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56 Cards in this Set

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Name 10 important components of an anaesthetic history
1. General Health: exercise tolerance, cardiac risk
2. Systems review, PMHx, Medications
3. Previous anaesthetics, complications and family with complications
4. EtOH and smoking
5. Other recreational reugs (HIV and HepC)
6. Dentition (loose teeth, bridgework and crowns), obesity and mental status
7. Allergies and drug sensitivities
8. Gastric reflux and hiatus hernia symptoms
9. Hx of thromboembolic disease
10. Fasting status
What familial disease can cause adverse anaesthetic reactions and how?
Malignant hyperthermia.
It increases skeletal muscle oxidative metabolism in response to volatile gas anaesthetics and suxamethonium.
It overwhelms the body's capacity to supply oxygen, remove carbon dioxide, and regulate body temperature, eventually leading to circulatory collapse and death. Also rhabdomyolysis.
What are the fasting guidelines prior to surgery?
Minimum fast for clear liquids: 2hr
Breast milk: 4hr
Light meal, infant formula and other milk: 6hr
What are the anaesthetic implications of a history of gastro-oesophageal reflux?
- Preferrably use and ETT (not LMA)
- If severe reflux (can't lie flat), give antacid prophylaxis, but might risk a difficult intubation
How would you manage cardiac meds in a patient presenting for surgery?
Beta-blockers, Ca2+ channel blockers and nitrates should be continued
How would you manage antihypertensive meds in a patient presenting for surgery?
Should be continued but some prefer to omit ACEi or ATII receptor blockers
How would you manage oral hypoglycaemics in a patient presenting for surgery?
Omit on morning of surgery
How would you manage insulin injections in a patient presenting for surgery?
Continue but at 1/2 dose on morning of surgery
How would you manage regular opiates in a patient presenting for surgery?
Continue
What are the methods of induction of general anaesthesia?
IV- rapid, pleasant. IV access whilst awake
Inhalational- no IV access req'd whilst awake. Easier to control and reverse (e.g. in airway obstruction). Slower, confusion, agitation.
(IM- ketamine)
What anaesthetic agents are used to maintain anaesthesia?
Sevoflurane, desflurane (although not solely as it can induce a sympathetic response)
N2O if <2hrs and simple procedure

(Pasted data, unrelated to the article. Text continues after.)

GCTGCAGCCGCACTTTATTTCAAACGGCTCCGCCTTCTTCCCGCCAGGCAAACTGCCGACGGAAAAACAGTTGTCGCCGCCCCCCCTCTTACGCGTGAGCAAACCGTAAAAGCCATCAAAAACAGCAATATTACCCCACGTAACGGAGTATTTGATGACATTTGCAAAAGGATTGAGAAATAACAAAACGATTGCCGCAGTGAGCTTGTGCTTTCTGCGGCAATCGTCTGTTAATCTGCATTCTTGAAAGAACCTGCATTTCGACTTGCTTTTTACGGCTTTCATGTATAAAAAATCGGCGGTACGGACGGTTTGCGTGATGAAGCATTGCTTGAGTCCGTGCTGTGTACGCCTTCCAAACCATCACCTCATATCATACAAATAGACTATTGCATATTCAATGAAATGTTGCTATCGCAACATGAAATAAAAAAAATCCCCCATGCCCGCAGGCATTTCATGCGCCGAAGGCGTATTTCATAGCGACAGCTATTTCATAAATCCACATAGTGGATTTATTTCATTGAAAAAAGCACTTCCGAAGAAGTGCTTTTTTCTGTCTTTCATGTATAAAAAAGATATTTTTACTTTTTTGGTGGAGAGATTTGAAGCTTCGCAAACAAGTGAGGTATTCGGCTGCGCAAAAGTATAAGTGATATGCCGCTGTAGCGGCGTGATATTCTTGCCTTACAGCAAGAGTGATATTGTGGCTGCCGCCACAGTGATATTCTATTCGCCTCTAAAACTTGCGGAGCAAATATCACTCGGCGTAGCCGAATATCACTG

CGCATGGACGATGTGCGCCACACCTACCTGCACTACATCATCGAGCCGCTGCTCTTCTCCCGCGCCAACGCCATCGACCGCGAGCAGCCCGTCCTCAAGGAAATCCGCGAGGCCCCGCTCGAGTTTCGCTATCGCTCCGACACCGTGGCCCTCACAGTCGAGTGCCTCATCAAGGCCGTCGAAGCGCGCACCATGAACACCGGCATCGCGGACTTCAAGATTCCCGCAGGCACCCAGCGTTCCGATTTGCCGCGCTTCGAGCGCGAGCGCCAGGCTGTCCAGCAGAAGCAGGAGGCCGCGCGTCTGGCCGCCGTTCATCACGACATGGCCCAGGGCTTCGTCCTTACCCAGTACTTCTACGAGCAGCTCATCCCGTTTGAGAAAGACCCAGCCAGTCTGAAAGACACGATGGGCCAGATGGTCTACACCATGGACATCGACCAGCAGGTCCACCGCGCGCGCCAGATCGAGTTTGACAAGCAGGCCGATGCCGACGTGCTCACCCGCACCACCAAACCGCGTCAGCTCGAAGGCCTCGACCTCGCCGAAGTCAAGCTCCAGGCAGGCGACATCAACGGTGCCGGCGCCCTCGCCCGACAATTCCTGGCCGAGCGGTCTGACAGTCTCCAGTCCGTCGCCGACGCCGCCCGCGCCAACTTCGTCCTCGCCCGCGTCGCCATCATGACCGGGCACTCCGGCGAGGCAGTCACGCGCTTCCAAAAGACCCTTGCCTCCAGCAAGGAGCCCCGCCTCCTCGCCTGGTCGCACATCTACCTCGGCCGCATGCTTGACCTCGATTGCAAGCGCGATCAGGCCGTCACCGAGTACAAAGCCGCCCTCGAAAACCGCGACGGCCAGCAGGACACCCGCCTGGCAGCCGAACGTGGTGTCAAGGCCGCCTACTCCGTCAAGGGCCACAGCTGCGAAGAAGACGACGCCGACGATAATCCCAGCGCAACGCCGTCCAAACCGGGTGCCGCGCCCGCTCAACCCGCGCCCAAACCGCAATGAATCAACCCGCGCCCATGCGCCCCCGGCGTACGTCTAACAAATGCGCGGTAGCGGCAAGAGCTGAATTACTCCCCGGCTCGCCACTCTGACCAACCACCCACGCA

What are the advantages and disadvantages of using nitrous oxide?
Advantages: Can use less volatile gas (important in someone frail or with e.g. heart failure)

Disadvantages: Increased PONV, inactivates the cobalamin form of vitamin B12 by oxidation, esp. in elderly (peripheral neuropathy), if there is a gap bubble, causes it to expand (bowel, pneumothorax, middle ear), Increases ICP
How do you assess the patency of a patients airway?
Look for chest rising and falling
Auscultate both sides for breath sounds
Mask fogging
Monitoring devices
What are common causes of airway obstruction?
Tounge, foreign body
How can upper airway obstruction be relieved?
Jaw thrust
Naso/oropharyngeal airway
Laryngeal mask
ETT
How is an appropriately sized Guedel airway measured?
Approximately the length of the jaw
Compare nasopharyngeal airway to Guedel
Naso is better tolerated and doesn't interfere with loose teeth or dentures, but it may cause bleeding
When would you use a laryngeal mask airway?
When the patient is spontaneously breathing, if cannot place an ETT and can't ventillate
What are the factors to consider when choosing airway management?
ETT is the only definitive airway. Use if pt has reflux, sepsis, in emergency surgery (not fasted), when there is poor access to patient, if there is obstruction
What are the typical ETT sizes for adult males and females?
M: 7.5
F: 7.0
Describe the ideal position for intubation
Flexion of the lower cervical spine and extension of the upper cervical spine
How is the difficulty of intubation graded?
1-4, based on how much of the uvula can be seen when looking into the patient's mouth.
What aids are there for intubation?
Laryngoscope, gum elastic bougie (or stylet in paeds)
How do you confirm an ETT has been placed in the trachea?
Watch chest rise and fall
Auscultate axillae
Look for fogging in the tube
Normal airway pressure cycle
Capnography
Fibre optic scope
What are the consequences of inserting the tube too far?
It may go down one bronchus (R)
How is the airway of a child's (<1yr) different to that of an adult?
Hyperextension of the neck often occludes the airway (so neutral position is often more successful)
Which patients are at risk of aspiration under general anaesthesia?
Non-fasted
Delayed emptying (pyloric obstruction, metabolic (DM), decreased gastric motillity)
Known reflux
Recent trauma
Increased intragastric pressure (intestinal obstruction, pregnancy)
Perioperative opioids
Topically anaesthetised airway
What are the principles of rapid sequence induction?
Indicated when there is a risk of aspiration
Involves preoxygenation, IV induction agent and suxamethonium with cricoid pressure
Describe cricoid pressure and it's use in rapid sequence induction
Cartillage is held between the thumb and middle finger and pressure is exerted with the index finger posteriorly